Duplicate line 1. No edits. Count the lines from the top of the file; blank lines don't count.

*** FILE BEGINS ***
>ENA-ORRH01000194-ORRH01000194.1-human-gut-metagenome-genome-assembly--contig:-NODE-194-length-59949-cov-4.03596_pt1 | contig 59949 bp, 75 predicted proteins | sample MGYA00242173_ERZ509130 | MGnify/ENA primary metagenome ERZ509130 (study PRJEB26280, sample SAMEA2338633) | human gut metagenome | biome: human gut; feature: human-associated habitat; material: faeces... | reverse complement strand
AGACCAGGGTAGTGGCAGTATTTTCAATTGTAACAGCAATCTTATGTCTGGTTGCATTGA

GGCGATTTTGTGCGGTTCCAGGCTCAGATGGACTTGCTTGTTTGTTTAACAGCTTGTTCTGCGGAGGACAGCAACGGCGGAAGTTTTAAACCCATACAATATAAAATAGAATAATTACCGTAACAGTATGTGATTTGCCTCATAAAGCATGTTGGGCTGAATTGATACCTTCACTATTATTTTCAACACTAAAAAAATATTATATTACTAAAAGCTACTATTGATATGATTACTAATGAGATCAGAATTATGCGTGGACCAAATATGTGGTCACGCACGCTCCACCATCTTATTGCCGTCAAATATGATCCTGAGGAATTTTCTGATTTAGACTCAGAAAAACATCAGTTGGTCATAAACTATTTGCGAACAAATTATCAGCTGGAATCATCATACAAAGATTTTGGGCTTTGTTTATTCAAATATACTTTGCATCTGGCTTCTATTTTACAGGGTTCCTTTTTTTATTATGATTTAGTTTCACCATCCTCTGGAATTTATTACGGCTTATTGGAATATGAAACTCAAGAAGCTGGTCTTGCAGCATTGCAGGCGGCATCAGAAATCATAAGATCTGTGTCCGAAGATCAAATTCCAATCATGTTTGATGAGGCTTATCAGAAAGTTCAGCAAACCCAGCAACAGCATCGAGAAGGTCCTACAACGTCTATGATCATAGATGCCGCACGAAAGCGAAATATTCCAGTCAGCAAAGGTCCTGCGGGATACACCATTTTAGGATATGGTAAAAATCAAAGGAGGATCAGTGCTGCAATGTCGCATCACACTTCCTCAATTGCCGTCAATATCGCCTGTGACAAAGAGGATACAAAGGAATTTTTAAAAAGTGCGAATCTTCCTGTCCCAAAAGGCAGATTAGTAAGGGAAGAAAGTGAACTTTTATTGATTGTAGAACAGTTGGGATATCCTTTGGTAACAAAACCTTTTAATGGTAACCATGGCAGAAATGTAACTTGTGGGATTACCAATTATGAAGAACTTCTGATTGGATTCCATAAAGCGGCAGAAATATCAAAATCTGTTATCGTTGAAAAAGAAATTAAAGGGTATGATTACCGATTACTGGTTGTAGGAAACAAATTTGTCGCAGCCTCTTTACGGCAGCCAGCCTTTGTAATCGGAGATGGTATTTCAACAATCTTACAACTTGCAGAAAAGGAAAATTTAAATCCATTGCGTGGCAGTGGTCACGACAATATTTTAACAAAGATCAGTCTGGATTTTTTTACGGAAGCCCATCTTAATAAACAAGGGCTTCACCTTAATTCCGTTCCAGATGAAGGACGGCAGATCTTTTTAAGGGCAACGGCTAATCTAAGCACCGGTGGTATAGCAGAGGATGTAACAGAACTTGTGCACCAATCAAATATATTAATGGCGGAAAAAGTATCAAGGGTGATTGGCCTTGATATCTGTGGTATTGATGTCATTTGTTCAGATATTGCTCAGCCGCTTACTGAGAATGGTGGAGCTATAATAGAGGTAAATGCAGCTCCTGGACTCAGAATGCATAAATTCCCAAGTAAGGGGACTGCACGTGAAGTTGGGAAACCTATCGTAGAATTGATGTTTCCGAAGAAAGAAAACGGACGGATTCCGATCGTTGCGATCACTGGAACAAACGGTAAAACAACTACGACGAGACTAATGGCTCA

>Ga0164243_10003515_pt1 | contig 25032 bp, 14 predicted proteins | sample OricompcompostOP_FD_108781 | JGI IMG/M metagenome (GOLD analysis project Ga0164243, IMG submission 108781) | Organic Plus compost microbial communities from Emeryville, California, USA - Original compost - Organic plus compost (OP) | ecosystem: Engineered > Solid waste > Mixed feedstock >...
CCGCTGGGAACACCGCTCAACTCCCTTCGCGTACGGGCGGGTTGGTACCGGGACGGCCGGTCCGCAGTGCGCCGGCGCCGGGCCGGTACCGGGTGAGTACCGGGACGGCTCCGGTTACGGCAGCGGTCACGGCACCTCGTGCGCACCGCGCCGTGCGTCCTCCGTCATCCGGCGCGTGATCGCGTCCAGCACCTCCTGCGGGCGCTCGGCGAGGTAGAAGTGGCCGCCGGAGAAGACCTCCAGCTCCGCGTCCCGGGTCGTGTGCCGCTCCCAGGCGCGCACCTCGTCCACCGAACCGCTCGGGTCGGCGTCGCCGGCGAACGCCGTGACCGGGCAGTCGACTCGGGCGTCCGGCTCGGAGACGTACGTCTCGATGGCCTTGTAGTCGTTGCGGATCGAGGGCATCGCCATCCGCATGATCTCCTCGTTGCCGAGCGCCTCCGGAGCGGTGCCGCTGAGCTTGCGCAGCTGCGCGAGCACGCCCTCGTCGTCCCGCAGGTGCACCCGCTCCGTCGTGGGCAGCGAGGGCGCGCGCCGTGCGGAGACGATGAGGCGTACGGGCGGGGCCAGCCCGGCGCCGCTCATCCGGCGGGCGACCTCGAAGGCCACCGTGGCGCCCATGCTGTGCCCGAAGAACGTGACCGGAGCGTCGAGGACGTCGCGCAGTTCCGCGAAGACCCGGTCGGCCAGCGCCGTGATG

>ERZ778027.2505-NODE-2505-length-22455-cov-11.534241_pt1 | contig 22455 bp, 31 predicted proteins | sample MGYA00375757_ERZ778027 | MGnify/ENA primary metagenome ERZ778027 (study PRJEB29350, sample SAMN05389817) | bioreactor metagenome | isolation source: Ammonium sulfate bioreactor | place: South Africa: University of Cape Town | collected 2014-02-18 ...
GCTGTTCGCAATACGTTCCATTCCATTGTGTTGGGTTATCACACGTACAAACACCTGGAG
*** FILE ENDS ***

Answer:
>ENA-ORRH01000194-ORRH01000194.1-human-gut-metagenome-genome-assembly--contig:-NODE-194-length-59949-cov-4.03596_pt1 | contig 59949 bp, 75 predicted proteins | sample MGYA00242173_ERZ509130 | MGnify/ENA primary metagenome ERZ509130 (study PRJEB26280, sample SAMEA2338633) | human gut metagenome | biome: human gut; feature: human-associated habitat; material: faeces... | reverse complement strand